Because multi-modal signals influence signal effectiveness (Baldwin & Lewis, 2014), other modalities may be considered. Auditory signals are generally recommended as a base attention retrieving signal especially for urgent situations (Kiefer et al., 1999; Tan & Lerner, 1995). When used in addition to visual signals, auditory signals raise the level of perceived urgency (Wogalter, Conzola, & Smith-Jackson, 2002; Baldwin & Lewis, 2014). However, when used for directional cues multi-modal signals may be prone to misunderstanding, due to signals being misaligned or asynchrone (Lee et al., 2001; Baldwin & Lewis, 2014). This may be especially of danger for our intended directional quality in supporting driver’s attention. An example is when an auditory component produces a perceived hazard at a different location than where the visual cue hints at. Because the goal with our research is to pre-test the directional fashion of offering visual cues, the concepts in this study do not entail any differences in sensoric modalities other than visual.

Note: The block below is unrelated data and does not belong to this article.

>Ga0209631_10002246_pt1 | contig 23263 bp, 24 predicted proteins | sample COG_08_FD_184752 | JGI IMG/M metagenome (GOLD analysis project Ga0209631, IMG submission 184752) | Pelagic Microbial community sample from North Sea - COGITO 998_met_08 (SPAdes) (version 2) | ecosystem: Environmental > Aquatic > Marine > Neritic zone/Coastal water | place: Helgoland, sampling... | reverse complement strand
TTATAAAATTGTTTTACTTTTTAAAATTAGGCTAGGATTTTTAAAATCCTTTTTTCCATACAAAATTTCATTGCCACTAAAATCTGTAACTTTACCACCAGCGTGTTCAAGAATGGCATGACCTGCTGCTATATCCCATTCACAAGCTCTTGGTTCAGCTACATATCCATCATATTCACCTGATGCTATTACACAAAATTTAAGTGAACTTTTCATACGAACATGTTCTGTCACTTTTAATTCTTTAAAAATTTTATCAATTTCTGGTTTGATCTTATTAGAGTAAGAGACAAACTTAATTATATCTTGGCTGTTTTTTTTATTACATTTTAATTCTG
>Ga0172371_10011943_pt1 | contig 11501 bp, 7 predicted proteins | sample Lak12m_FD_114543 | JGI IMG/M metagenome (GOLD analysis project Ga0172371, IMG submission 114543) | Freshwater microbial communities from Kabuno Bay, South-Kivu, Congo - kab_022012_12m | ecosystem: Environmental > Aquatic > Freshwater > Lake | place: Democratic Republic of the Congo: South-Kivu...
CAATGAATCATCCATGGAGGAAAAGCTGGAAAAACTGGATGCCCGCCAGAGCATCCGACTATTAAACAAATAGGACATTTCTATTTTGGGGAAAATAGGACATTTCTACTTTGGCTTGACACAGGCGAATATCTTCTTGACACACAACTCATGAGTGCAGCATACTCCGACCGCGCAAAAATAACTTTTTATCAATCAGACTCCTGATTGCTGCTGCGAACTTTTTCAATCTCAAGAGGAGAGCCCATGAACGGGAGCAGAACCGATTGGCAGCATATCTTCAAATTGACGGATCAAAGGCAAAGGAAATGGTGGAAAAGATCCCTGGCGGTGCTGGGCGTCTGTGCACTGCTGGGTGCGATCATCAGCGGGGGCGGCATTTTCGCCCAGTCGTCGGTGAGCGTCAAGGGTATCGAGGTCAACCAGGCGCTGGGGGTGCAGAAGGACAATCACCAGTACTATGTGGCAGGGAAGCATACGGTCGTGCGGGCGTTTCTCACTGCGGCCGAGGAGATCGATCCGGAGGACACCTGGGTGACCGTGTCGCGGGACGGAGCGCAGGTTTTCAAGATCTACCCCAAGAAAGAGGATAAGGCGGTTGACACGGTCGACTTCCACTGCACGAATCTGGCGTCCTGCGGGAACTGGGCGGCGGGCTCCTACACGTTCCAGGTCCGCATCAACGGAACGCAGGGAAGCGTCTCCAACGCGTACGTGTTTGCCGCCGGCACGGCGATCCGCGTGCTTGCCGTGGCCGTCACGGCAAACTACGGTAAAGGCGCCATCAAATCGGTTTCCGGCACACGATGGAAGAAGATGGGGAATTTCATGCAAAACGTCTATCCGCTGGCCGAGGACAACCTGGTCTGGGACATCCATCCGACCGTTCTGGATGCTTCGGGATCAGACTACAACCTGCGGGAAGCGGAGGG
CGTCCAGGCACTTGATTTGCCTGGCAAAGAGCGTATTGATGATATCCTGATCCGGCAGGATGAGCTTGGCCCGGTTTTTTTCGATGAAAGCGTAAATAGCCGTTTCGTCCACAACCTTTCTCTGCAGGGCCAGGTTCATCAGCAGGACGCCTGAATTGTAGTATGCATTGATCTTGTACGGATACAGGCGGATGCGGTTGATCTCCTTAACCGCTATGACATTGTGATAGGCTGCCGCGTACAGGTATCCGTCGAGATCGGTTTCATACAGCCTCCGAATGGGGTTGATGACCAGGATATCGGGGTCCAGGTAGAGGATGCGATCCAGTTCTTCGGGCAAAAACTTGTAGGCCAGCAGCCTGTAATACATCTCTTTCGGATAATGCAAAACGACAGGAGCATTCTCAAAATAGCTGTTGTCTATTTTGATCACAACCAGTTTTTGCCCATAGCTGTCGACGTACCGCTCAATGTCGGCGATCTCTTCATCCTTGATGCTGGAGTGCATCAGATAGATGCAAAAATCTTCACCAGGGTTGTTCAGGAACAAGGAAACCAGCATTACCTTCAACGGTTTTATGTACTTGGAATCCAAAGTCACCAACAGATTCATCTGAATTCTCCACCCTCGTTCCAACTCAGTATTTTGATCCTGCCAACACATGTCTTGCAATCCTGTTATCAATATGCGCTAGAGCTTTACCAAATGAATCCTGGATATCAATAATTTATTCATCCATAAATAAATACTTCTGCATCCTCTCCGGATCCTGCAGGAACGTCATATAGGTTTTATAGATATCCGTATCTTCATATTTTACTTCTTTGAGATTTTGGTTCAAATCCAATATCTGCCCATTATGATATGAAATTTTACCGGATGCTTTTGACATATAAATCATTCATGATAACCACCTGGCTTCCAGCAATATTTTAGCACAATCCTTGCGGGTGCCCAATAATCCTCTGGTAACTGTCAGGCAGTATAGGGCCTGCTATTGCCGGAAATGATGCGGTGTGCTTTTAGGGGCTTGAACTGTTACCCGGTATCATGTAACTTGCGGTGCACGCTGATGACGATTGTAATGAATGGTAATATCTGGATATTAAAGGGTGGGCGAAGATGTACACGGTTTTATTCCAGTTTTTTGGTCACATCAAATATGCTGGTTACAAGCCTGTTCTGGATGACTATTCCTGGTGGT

In contrast to the quality of indicating where attention is needed, interfaces should ideally also indicate why attention is needed in order to improve (a) user’s understanding of automation-mode (like availability, activation or malfunction), (b) prediction of its future state and (c) required (re-)action. This is because the ability to regain control benefits from correct expectation of changes in automation-mode (Merat et al., 2014).